While Soraya is right in theory, practice is quite different, particularly in societies which give most of the powers to men over women, allowing them to divorce without paying alimony or dowry when it is inconvenient for them. In Ali’s case, he cannot divorce his wife without her agreement, which differs in other parts of the Muslim world where often women have been divorced without their knowledge much less agreement until the deed was already done—although reforms to laws are making this less and less possible. But in Islamic Iran, we are to understand that the husband must secure his wife’s permission first or he cannot divorce. But he can beat, berate and torture her all he wants as his wife and no one can interfere. Interestingly, Ali wants to divorce and take his sons (his heirs) while he would leave his daughters to his wife, another reflection of the devaluation of women. At no time does the film address the 14-year-old that Ali wants to marry, which is shockingly young and illegal in many societies! All we know is that she will agree to the marriage in order to save her father from execution and that Ali is totally smitten. So smitten that he completely disregards the needs of his wife and daughters and only pays attention to his sons and future wife. But Soraya has an advocate.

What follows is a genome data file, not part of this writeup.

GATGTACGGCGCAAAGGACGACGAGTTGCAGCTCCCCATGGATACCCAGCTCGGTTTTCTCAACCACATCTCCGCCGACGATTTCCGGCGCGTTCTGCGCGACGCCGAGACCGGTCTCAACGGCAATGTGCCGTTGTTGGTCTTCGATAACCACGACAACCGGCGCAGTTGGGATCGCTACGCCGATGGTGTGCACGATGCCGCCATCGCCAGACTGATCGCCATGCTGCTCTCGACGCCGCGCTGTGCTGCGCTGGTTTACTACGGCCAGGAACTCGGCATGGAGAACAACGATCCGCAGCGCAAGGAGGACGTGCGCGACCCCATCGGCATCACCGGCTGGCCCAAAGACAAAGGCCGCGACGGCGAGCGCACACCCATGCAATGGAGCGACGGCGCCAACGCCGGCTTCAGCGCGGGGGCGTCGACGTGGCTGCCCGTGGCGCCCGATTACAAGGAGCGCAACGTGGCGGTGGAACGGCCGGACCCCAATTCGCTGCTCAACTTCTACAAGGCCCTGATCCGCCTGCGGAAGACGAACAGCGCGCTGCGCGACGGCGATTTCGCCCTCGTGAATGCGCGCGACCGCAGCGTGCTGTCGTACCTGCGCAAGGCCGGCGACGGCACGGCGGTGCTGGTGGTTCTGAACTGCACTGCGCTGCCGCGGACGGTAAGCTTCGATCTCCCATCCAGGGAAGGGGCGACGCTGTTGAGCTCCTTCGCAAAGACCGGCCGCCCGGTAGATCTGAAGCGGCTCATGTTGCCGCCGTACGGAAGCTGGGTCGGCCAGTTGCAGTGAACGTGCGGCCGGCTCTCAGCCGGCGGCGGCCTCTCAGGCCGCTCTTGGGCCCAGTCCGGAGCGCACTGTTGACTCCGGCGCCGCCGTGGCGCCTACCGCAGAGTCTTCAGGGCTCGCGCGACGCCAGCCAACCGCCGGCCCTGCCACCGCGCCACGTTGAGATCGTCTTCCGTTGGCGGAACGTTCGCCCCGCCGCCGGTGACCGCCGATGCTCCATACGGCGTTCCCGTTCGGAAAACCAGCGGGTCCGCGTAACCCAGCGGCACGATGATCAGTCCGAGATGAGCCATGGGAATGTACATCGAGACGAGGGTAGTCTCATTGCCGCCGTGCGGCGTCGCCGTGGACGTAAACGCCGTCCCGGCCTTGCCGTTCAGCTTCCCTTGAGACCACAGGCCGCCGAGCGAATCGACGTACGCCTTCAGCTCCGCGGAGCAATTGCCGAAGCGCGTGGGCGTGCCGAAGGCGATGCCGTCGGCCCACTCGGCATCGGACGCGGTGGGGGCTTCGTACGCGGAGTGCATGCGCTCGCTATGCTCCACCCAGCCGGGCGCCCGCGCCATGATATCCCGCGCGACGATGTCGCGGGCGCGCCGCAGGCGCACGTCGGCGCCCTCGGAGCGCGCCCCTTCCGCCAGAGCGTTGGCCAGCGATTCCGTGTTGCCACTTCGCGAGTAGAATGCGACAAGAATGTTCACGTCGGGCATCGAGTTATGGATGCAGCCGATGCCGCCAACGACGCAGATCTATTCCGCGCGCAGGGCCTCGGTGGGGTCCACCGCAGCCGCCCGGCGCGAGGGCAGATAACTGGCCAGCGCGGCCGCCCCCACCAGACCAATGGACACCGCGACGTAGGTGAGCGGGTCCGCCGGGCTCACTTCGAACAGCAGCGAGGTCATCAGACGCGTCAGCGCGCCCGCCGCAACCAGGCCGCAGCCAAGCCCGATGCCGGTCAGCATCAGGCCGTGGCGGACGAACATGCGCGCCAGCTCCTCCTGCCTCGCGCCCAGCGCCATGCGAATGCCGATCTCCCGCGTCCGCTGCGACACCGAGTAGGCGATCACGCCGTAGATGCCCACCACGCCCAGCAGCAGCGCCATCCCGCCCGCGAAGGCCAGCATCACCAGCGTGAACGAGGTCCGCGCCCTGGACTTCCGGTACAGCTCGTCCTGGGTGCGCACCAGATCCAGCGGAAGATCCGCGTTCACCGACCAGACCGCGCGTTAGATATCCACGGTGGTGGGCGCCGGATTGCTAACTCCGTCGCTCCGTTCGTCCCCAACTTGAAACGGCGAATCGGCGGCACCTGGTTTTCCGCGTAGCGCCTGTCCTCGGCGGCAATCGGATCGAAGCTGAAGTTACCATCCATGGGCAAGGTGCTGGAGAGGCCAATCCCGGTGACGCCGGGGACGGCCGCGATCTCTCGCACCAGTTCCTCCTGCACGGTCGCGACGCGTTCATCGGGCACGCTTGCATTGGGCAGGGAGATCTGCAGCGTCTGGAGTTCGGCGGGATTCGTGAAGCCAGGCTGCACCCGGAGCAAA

Aunt Zahra is as outspoken and aggressive as Soraya is meek and retiring and kindly. She constantly comes to defend Soraya and offer advice and guidance, though we don’t see that she really understands Soraya except as she learns more about her inner strength and secrets during the troubles that Ali causes. When Hashem, the mechanic’s, wife dies, Zahra prepares the body for burial, but Soraya chases away the women who come to steal her goods “because she won’t need them anymore”, including her jewelry, fabric and even sewing machine. When Soraya sympathetically hands over the dead wife’s sewing machine to Hashem, her husband spies their hands accidentally touching and he begins to hatch his plan to accuse her of adultery. First, he has the mullah as his accomplice because he knows the mullah had been in prison under the Shah. He threatens to expose him unless he helps him get rid of his wife. So the mullah goes along with the idea that since Hashem has a mentally disabled young son and no wife now, that Soraya should take over housekeeping and cooking chores for him. Zahra says Soraya is available for a salary. Innocent Soraya sees this as an opportunity to save money and be in better financial condition when she is divorced, which she imagines she will eventually have to break down and grant; Ali sees this is the first step in his plan to accuse Soraya of infidelity and improper behavior with Hashem. Even when we see Ali cavorting with other women, Soraya never tries to accuse him of anything because she feels she needs his financial support for her family’s well-being. But since Ali is the bread-winner, and Soraya the dispensable, Ali has no qualms about both playing around and playing the jilted husband.